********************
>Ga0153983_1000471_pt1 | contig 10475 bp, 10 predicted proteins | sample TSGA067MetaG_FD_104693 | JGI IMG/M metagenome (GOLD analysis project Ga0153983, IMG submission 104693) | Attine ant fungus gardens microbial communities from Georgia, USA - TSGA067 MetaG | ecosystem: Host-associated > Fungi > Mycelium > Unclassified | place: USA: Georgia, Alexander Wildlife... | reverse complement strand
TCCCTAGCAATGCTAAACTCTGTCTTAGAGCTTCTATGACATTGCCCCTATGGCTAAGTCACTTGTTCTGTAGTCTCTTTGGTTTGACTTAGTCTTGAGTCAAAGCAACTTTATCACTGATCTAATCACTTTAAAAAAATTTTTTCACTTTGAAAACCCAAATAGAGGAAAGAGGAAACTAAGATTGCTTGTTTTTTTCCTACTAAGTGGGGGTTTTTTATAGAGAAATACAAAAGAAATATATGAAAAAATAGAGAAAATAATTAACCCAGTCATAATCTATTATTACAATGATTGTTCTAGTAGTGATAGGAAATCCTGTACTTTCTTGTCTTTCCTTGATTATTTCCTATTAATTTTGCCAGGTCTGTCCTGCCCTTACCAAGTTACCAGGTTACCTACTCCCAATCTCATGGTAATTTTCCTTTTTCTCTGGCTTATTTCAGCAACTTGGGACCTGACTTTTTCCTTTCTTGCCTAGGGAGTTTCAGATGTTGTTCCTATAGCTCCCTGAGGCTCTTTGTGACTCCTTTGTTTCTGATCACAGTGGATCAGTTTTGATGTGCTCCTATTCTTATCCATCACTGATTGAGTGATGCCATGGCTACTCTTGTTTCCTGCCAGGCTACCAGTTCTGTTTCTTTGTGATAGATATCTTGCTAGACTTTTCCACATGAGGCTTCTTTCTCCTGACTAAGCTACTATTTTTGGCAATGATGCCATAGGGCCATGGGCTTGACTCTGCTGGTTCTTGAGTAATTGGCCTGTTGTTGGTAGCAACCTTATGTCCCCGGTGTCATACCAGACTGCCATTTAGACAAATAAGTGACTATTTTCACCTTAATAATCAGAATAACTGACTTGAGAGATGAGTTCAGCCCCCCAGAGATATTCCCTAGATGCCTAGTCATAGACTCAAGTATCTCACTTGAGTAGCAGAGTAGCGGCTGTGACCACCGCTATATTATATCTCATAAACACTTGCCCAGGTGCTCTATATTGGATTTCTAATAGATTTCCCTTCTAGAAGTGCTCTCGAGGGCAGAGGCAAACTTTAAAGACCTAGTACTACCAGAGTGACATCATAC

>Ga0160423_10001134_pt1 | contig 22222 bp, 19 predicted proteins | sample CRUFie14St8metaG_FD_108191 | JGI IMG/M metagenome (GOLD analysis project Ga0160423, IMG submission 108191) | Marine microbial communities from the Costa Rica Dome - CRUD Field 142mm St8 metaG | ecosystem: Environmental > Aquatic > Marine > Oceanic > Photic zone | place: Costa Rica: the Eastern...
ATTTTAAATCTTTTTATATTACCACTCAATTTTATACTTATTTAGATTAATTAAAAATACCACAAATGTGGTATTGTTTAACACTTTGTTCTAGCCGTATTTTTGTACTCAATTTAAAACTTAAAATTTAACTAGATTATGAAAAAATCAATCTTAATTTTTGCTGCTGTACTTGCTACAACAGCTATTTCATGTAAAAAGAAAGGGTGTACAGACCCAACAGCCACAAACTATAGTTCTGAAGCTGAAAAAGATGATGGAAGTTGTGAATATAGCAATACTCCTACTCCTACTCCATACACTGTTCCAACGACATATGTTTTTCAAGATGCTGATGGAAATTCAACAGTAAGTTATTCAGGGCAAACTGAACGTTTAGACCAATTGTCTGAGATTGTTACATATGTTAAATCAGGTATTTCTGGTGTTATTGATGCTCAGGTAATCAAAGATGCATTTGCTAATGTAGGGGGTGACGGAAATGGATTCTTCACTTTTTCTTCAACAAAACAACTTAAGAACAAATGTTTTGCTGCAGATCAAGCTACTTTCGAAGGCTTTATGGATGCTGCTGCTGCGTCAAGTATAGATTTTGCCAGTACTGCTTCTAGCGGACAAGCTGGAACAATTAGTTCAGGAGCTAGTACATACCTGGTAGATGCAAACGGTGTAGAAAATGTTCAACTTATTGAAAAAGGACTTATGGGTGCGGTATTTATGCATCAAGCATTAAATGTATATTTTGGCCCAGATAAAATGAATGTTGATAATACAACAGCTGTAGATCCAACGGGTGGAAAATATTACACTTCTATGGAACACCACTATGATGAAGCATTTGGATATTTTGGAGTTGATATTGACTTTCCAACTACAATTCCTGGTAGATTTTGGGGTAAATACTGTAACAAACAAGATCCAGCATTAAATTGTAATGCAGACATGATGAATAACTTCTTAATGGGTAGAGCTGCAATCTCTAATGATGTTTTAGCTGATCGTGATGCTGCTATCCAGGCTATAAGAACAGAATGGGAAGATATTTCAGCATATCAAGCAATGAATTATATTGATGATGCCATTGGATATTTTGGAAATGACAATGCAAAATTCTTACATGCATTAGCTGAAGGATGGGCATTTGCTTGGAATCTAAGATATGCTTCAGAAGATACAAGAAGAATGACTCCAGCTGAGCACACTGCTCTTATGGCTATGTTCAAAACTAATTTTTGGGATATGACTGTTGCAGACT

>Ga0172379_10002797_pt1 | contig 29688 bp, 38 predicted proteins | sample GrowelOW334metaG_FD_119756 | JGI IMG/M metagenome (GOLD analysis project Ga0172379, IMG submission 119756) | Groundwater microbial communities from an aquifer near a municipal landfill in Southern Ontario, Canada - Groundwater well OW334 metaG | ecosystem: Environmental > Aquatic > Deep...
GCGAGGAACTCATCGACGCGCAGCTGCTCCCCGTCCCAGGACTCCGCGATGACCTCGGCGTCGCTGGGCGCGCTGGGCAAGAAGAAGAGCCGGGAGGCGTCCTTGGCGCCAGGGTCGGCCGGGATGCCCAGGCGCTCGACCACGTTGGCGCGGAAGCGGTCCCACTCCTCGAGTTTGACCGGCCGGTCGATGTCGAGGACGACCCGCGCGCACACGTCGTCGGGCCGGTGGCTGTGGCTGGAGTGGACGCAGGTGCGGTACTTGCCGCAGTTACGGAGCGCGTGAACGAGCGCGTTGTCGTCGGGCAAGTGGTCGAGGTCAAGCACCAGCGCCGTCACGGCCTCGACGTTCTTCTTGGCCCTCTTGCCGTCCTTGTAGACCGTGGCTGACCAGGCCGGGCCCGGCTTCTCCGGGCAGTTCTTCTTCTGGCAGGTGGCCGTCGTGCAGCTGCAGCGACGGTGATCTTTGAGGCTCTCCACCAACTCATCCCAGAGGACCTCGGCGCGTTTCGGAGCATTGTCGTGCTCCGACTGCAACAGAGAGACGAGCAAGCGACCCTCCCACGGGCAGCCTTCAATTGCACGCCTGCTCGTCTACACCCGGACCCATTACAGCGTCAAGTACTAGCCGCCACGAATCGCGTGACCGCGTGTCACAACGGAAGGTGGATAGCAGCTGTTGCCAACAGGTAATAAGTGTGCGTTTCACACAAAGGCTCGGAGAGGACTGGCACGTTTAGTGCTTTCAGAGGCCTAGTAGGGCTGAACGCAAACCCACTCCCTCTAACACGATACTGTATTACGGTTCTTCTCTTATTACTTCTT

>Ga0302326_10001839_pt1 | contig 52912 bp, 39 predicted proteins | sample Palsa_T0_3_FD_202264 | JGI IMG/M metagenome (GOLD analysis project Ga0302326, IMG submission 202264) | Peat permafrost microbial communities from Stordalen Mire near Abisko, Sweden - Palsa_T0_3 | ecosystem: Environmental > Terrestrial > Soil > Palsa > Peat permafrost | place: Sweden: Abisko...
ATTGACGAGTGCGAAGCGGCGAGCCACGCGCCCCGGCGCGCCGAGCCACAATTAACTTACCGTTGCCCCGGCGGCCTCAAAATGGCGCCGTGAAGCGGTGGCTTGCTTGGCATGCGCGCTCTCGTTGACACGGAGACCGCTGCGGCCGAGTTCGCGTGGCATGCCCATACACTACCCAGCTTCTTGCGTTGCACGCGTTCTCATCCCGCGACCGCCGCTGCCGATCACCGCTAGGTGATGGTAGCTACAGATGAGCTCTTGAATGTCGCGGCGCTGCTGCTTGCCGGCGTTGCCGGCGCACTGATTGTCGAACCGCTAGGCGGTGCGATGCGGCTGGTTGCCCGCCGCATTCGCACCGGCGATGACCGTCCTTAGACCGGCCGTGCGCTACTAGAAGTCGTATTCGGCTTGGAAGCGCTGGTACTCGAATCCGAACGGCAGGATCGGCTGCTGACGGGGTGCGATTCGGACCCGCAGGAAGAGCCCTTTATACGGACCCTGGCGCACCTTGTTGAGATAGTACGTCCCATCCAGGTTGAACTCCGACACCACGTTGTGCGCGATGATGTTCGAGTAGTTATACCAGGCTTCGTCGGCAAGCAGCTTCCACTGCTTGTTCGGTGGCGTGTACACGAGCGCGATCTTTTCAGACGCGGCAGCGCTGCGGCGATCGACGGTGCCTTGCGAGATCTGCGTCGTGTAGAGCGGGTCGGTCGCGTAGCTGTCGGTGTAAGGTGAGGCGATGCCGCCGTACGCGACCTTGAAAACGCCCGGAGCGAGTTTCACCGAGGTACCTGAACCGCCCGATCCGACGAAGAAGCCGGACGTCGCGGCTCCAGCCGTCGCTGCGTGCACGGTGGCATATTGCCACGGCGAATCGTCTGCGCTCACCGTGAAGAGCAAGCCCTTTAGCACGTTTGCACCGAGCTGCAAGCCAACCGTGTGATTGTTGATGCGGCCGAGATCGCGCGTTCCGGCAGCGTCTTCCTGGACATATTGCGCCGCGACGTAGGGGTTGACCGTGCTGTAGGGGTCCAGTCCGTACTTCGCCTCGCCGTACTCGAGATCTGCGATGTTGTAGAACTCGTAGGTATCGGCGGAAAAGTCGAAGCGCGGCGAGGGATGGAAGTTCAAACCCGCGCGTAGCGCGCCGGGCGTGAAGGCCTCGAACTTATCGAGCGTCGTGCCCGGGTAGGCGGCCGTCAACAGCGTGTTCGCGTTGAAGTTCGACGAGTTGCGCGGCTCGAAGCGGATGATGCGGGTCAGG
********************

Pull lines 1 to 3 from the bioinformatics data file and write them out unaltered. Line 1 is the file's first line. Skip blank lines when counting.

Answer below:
>Ga0153983_1000471_pt1 | contig 10475 bp, 10 predicted proteins | sample TSGA067MetaG_FD_104693 | JGI IMG/M metagenome (GOLD analysis project Ga0153983, IMG submission 104693) | Attine ant fungus gardens microbial communities from Georgia, USA - TSGA067 MetaG | ecosystem: Host-associated > Fungi > Mycelium > Unclassified | place: USA: Georgia, Alexander Wildlife... | reverse complement strand
TCCCTAGCAATGCTAAACTCTGTCTTAGAGCTTCTATGACATTGCCCCTATGGCTAAGTCACTTGTTCTGTAGTCTCTTTGGTTTGACTTAGTCTTGAGTCAAAGCAACTTTATCACTGATCTAATCACTTTAAAAAAATTTTTTCACTTTGAAAACCCAAATAGAGGAAAGAGGAAACTAAGATTGCTTGTTTTTTTCCTACTAAGTGGGGGTTTTTTATAGAGAAATACAAAAGAAATATATGAAAAAATAGAGAAAATAATTAACCCAGTCATAATCTATTATTACAATGATTGTTCTAGTAGTGATAGGAAATCCTGTACTTTCTTGTCTTTCCTTGATTATTTCCTATTAATTTTGCCAGGTCTGTCCTGCCCTTACCAAGTTACCAGGTTACCTACTCCCAATCTCATGGTAATTTTCCTTTTTCTCTGGCTTATTTCAGCAACTTGGGACCTGACTTTTTCCTTTCTTGCCTAGGGAGTTTCAGATGTTGTTCCTATAGCTCCCTGAGGCTCTTTGTGACTCCTTTGTTTCTGATCACAGTGGATCAGTTTTGATGTGCTCCTATTCTTATCCATCACTGATTGAGTGATGCCATGGCTACTCTTGTTTCCTGCCAGGCTACCAGTTCTGTTTCTTTGTGATAGATATCTTGCTAGACTTTTCCACATGAGGCTTCTTTCTCCTGACTAAGCTACTATTTTTGGCAATGATGCCATAGGGCCATGGGCTTGACTCTGCTGGTTCTTGAGTAATTGGCCTGTTGTTGGTAGCAACCTTATGTCCCCGGTGTCATACCAGACTGCCATTTAGACAAATAAGTGACTATTTTCACCTTAATAATCAGAATAACTGACTTGAGAGATGAGTTCAGCCCCCCAGAGATATTCCCTAGATGCCTAGTCATAGACTCAAGTATCTCACTTGAGTAGCAGAGTAGCGGCTGTGACCACCGCTATATTATATCTCATAAACACTTGCCCAGGTGCTCTATATTGGATTTCTAATAGATTTCCCTTCTAGAAGTGCTCTCGAGGGCAGAGGCAAACTTTAAAGACCTAGTACTACCAGAGTGACATCATAC

>Ga0160423_10001134_pt1 | contig 22222 bp, 19 predicted proteins | sample CRUFie14St8metaG_FD_108191 | JGI IMG/M metagenome (GOLD analysis project Ga0160423, IMG submission 108191) | Marine microbial communities from the Costa Rica Dome - CRUD Field 142mm St8 metaG | ecosystem: Environmental > Aquatic > Marine > Oceanic > Photic zone | place: Costa Rica: the Eastern...